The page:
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Old Town Alexandria Real Estate: Condos and Townhomes for Sale

The real-estate market in Old Town has done well despite a downturn elsewhere. Here are four new developments with units on the market.

Prices for townhouses at Old Town Commons start at $714,900.

Buyers are drawn to Old Town for many reasons. With its cobblestone streets, waterfront setting, and Colonial-era buildings, the historic city is charming and beautiful. King Street is lined with independently owned shops and restaurants. Three parks—Waterfront Park, Founders Park, and Oronoco Bay Park—provide green space along the water. On Saturday mornings, the year-round farmers market at Market Square is busy. And a free trolley connects the neighborhood to the nearby King Street Metro station.

Best of Old Town Alexandria

So it may not be surprising that even with the real-estate slowdown, median prices in Old Town’s 22314 Zip code have remained relatively steady. “Old Town has held its value well despite how difficult it’s been,” says Nicky McDonnell, a Coldwell Banker agent. And the market is beginning to show signs of growth: In April, the median sales price surpassed $600,000 for the first time since October 2006.

Townhouses in Old Town usually start in the $700,000s, says Marc Pina, vice president of Coldwell Banker’s Alexandria branch, although large restored houses can command much more—a six-bedroom Federal-style home on Cameron Street, five blocks from the water, is listed for $2.7 million. Bargain-minded buyers can find small condos in older buildings in the high $200,000s.

Old Town and its surrounding neighborhoods also claim a handful of new condominium and townhouse developments, many with a traditional look and feel. “New construction has kept the wonderful old character of Old Town,” says McDonnell. New condos typically range from $300,000 to $800,000; new townhouses are often priced from $700,000 to $1 million.

900 North Washington Street
900 N. Washington St.; 703-851-2255
Buyers at 900 North Washington Street are within walking distance of the King Street business district and the Braddock Road Metro. Made up of three four-story buildings, the development has 57 one- and two-bedroom condos. Shared amenities include an exercise room and two rooftop terraces. Twenty-three units are still on the market. Prices, which include a parking spot, start at $379,000 for one-bedrooms and $499,900 for two-bedrooms.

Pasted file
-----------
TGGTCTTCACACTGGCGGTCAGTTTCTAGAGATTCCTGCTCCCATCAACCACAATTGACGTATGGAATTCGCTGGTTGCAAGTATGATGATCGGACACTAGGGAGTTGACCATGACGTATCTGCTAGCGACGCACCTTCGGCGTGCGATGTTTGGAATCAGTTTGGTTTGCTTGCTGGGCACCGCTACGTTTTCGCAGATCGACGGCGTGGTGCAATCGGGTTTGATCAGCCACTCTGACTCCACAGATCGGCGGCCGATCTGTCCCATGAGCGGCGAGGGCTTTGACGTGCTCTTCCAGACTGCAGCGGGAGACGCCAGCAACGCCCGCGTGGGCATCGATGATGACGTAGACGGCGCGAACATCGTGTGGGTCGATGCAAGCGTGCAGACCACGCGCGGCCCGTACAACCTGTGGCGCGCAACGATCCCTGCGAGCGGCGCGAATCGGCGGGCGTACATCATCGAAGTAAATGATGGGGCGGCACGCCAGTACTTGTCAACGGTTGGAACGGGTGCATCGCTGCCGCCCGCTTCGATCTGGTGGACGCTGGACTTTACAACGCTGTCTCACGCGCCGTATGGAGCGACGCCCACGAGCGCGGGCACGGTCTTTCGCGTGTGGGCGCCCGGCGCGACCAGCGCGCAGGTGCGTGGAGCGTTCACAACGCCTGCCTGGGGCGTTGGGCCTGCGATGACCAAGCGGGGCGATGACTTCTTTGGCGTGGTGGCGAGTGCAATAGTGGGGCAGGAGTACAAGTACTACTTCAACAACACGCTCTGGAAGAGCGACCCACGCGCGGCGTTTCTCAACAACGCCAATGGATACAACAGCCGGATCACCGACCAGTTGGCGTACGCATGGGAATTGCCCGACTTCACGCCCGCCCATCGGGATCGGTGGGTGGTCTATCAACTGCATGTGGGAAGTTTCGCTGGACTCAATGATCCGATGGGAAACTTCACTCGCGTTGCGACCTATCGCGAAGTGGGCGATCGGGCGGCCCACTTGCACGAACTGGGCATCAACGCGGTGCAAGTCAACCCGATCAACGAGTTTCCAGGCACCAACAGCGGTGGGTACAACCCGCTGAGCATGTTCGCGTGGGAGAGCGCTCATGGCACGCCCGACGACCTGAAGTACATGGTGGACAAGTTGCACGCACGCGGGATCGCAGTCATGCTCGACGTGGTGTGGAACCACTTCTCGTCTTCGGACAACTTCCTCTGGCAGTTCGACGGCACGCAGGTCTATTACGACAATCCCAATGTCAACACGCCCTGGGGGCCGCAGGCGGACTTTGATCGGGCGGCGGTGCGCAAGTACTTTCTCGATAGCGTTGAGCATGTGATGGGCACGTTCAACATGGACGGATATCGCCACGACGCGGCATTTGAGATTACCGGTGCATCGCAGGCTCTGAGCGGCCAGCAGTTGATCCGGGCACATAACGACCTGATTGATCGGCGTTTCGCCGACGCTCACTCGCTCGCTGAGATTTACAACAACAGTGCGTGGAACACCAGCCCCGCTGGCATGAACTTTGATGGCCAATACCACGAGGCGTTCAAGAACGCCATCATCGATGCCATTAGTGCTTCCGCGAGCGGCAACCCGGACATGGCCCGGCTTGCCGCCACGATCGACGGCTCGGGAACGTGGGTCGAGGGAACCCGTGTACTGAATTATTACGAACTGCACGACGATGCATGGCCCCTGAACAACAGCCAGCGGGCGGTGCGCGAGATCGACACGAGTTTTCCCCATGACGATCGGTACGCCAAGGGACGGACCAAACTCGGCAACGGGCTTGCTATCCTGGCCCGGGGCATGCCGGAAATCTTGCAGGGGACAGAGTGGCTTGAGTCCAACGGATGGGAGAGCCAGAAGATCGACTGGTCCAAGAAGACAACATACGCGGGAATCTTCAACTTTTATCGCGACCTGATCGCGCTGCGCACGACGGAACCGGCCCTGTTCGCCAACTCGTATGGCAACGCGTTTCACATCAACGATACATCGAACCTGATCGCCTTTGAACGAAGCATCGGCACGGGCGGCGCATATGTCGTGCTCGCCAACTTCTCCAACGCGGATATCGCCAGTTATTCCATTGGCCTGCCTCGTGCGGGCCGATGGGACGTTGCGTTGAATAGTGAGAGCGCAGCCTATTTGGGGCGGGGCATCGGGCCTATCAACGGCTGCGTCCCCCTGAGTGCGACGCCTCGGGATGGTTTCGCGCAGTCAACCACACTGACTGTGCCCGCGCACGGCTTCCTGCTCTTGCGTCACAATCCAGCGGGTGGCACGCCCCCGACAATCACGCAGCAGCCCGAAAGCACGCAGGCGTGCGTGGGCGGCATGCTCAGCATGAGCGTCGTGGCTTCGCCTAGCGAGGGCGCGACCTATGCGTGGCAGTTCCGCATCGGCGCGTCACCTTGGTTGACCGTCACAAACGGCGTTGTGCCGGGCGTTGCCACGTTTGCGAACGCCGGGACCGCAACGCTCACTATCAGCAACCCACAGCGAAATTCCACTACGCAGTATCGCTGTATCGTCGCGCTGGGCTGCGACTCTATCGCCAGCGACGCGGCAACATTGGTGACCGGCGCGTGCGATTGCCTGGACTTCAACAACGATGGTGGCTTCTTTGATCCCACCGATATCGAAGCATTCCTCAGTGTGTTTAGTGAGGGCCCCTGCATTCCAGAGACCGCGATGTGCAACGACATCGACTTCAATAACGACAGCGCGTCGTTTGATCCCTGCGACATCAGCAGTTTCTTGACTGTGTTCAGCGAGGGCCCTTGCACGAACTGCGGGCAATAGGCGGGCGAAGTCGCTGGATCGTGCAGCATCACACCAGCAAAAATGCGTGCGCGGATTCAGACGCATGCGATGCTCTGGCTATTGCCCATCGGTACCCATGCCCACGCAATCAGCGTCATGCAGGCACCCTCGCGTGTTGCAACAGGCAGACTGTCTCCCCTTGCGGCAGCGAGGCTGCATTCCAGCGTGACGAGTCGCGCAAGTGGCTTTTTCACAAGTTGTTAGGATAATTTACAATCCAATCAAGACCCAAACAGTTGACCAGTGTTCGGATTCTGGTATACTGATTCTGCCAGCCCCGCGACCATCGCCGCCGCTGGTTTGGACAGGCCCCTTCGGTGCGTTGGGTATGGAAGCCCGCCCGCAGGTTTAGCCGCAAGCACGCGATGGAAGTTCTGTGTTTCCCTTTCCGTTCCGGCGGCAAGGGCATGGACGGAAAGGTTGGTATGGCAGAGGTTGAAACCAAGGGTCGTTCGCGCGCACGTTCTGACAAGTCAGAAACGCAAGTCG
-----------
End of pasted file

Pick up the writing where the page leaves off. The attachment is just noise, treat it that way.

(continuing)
Duke Townhomes & Flats
1300 Duke St.; 703-837-0364
About a half mile from the King Street Metro station, the Duke Townhomes & Flats is a development of 18 townhouses and 40 condos. Only one home remains: a two-bedroom condo ($594,900) with a gas fireplace.

Old Town Commons
735 N. Alfred St.; 571-312-8910
When finished, Old Town Commons will span five city blocks and include 159 townhouses and 44 condos. Construction is ongoing, and the developer is putting homes on the market in phases. Designed to look like historic Alexandria rowhouses, the townhouses range in size from three to four bedrooms. Some have two-car garages; all have rooftop decks and, on the main level, hardwood floors. Prices start at $714,900 for a three-bedroom townhouse with a loft. Condos, which will begin going on the market in October, range from one to two bedrooms; prices start in the high $200,000s.

Potomac Yard
2400 Main Line Blvd.; 571-970-4043
North of Old Town, Potomac Yard will eventually boast 571 condos and townhouses. Homes will range from two to four stories and from three to four bedrooms. Some will feature two-car garages, fireplaces, or roof decks with space for a wet bar. The nearby 24-acre Potomac Yard Park—scheduled to be completed next year—will offer a mile-long jogging and biking path and a small concert stage. Although construction will be ongoing until 2016, a handful of condos are already on the market, ranging from $500,000 to $600,000. Townhouses will range from $700,000 to the mid-$900,000s.

This article appears in the August 2011 issue of The Washingtonian. 

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Senior editor

Andrew Beaujon joined Washingtonian in late 2014. He was previously with the Poynter Institute, TBD.com, and Washington City Paper. He lives in Del Ray.